Faith · Life · prayer


Dear God,

The eclipse of the moon this morning was amazing.

Thank you that I have a job that gets me up early enough to see it. As I drove to work at 4:50 am, I looked at the sliver of moon and said to it, “How pretty you are!”

Thank you for my co-worker who asked me if I saw the eclipse. “I saw the moon,” I said. “It’s eclipsing,” he replied, and we walked to the window together where I saw a half-moon with a rounded edge between the black and white. If it had been a cookie, it might have been a reject; but it was the real moon and it was lovely.

Thank you for the big windows where I work. I walked to them frequently over the next 45 minutes and watched the moon wax. (Or is it wane? Or is there another term for the changes during an eclipse?)

Thank you for the camera that I carry in my pocket, a.k.a. my phone. Twenty years ago I wouldn’t have been able to easily photograph moments like these.

Thank you, too, that I forgot about the camera in my pocket, so I stayed in the moment. This morning I didn’t snap a photo until it was almost too late.

Thank you for lousy photos that still help me remember a magical moment.

Thank you for the eclipses I see in people, like the grumpy man who growled at me that one morning when he first walked in and came back to apologize after his workout. Endorphins pushed the shadows back for him.

Thank you for endorphins, those neurotransmitters that trigger positive emotions. They relieve pain and stress. Exercise helps release them. So does chocolate.

Thank you for chocolate.

Thank you for co-workers who share their chocolate.

Thank you for the chocolate side of half-moon cookies, which I like slightly less than the vanilla side, but the chocolate makes me appreciate the vanilla.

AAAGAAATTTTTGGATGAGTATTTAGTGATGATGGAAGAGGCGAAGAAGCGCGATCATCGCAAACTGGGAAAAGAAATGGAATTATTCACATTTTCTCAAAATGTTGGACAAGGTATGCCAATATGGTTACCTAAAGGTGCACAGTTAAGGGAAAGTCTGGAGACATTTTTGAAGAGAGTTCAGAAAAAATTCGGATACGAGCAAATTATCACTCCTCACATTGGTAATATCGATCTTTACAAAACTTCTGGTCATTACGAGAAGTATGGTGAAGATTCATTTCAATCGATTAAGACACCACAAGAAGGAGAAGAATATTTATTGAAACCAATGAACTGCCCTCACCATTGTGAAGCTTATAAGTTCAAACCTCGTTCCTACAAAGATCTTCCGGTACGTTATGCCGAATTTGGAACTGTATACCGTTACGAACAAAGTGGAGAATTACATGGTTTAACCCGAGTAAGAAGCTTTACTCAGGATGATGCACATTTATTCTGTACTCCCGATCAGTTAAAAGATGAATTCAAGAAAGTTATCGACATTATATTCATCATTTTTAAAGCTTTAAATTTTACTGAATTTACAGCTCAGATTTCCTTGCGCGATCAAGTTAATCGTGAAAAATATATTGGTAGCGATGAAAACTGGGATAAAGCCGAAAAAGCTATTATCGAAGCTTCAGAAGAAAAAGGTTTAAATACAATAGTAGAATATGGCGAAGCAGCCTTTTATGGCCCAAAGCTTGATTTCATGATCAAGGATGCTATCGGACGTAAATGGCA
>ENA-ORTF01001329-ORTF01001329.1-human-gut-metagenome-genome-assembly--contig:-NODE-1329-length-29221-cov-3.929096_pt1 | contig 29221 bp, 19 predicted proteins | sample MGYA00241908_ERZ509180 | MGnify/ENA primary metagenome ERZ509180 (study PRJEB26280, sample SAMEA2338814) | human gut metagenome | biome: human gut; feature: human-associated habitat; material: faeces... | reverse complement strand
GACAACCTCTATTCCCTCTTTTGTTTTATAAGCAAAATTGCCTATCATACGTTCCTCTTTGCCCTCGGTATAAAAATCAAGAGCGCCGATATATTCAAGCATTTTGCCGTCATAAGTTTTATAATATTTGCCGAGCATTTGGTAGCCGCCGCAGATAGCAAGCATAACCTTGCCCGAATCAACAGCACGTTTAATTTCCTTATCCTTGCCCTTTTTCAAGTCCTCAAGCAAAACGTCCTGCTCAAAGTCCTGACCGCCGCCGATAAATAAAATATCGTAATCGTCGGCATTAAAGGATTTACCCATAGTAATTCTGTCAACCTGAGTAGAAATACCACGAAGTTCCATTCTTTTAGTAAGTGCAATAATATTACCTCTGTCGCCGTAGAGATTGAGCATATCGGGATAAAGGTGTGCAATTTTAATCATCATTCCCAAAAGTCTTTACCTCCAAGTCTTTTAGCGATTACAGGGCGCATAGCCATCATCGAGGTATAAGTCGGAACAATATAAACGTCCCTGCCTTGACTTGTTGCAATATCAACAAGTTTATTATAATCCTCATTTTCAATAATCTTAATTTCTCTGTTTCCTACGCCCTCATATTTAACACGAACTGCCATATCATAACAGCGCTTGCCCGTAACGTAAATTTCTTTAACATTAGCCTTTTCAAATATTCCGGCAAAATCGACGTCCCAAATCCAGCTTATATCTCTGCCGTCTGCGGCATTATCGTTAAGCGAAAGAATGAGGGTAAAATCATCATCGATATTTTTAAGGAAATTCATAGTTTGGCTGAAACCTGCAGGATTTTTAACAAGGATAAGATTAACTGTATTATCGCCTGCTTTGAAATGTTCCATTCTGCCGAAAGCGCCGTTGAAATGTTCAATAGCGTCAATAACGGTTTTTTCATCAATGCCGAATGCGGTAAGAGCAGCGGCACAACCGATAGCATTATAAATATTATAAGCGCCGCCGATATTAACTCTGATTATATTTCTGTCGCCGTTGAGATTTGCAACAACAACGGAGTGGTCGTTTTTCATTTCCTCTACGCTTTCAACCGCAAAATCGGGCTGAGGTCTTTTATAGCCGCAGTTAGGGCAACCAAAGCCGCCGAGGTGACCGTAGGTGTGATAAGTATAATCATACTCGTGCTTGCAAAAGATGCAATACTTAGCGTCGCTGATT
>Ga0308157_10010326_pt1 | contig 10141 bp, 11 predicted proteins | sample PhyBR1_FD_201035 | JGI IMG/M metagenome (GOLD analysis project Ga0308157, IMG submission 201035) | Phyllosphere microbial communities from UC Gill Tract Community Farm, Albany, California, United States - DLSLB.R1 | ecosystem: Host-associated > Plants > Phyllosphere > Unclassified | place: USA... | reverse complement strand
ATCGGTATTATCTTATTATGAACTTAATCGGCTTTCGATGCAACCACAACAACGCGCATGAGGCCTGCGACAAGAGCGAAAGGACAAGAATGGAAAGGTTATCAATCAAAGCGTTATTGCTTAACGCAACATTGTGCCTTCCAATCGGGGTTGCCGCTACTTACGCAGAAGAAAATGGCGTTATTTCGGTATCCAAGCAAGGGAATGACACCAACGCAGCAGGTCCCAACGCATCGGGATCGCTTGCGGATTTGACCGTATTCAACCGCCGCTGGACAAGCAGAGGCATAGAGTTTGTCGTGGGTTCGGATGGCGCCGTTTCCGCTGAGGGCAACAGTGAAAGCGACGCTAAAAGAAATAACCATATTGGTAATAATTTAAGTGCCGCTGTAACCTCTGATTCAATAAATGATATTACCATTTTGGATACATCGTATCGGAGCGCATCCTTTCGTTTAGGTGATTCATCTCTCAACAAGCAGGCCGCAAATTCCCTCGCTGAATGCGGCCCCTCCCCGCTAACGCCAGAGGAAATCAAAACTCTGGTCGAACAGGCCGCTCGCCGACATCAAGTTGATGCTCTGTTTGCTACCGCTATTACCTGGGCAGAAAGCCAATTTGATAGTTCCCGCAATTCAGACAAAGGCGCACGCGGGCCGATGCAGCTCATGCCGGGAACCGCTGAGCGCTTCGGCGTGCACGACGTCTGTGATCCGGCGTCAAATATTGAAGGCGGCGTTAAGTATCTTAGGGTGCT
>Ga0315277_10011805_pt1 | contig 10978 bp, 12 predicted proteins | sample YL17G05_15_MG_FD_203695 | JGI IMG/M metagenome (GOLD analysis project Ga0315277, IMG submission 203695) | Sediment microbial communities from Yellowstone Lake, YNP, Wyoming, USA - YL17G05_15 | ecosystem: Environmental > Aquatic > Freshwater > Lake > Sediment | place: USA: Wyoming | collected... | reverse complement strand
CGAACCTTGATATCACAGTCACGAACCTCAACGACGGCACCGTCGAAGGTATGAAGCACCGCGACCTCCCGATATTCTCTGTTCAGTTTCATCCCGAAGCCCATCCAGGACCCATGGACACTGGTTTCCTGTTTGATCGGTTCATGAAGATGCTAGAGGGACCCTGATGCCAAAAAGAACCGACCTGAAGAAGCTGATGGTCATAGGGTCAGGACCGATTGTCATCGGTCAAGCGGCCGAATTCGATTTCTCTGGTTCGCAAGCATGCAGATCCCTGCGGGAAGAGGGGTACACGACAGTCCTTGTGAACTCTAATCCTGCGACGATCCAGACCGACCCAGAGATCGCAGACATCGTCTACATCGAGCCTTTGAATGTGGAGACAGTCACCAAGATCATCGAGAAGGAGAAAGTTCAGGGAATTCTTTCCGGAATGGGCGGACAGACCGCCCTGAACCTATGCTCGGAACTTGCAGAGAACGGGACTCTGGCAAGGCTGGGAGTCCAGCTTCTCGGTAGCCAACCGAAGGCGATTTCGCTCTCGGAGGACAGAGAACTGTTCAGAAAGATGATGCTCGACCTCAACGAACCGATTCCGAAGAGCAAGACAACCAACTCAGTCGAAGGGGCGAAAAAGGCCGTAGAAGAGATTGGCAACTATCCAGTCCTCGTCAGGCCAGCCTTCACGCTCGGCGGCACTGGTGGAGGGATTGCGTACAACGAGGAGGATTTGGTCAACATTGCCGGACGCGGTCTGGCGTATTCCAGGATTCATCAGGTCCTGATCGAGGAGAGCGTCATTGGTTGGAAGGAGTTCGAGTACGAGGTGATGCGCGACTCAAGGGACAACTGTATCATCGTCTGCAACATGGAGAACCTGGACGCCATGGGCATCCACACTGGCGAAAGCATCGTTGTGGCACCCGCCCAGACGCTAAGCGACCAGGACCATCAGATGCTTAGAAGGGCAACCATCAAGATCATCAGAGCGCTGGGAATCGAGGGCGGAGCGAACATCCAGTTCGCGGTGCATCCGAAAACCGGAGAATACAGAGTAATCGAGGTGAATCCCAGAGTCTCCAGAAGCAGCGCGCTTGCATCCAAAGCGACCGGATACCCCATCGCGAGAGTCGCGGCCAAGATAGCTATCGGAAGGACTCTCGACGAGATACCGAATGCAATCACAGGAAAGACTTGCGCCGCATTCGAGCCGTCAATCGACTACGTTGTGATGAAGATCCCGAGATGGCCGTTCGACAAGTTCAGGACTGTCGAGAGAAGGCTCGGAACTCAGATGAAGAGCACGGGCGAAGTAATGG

Thank you for contrasts like that.

Thank you for the eclipse, for dark and light, earth and moon, people, chocolate, and life itself.


A to Z Blogging Challenge · Hutchmoot · prayer


On Mother’s Day, one of my children asked, “What’s something you like, Mom?”

“Ummm… I don’t know. I like you, ” I said. “I like my family.”

I kept thinking and started rattling things off. “I like pens. And I like paper. I like books. I like words.”

I definitely like words. So when I struggle to find words, I know that I am, in general, struggling.

When I first started blogging, words helped me to make sense of my mother’s slide into dementia. She was losing words. I was finding them and using them. A few years later, when my father followed my mother down the same road, the words didn’t come as easily. After he passed away, words slowed to a trickle. Occasionally I have enough to fill a post, but, obviously, not often, or at least not often enough to complete a blogging challenge.

But this is a post about words — specifically, liturgical words.

I wish I could say that Hutchmoot started me on my journey into liturgy as a spiritual practice, but I think it’s more like I met a bunch of companions who were traveling down the same road, and we’ve now traveled that way together for many years.

When I’m refer to liturgy, I’m talking about ritual, about scripted words, about reciting ancient prayers in unison — practices that we seem to have abandoned in many modern churches.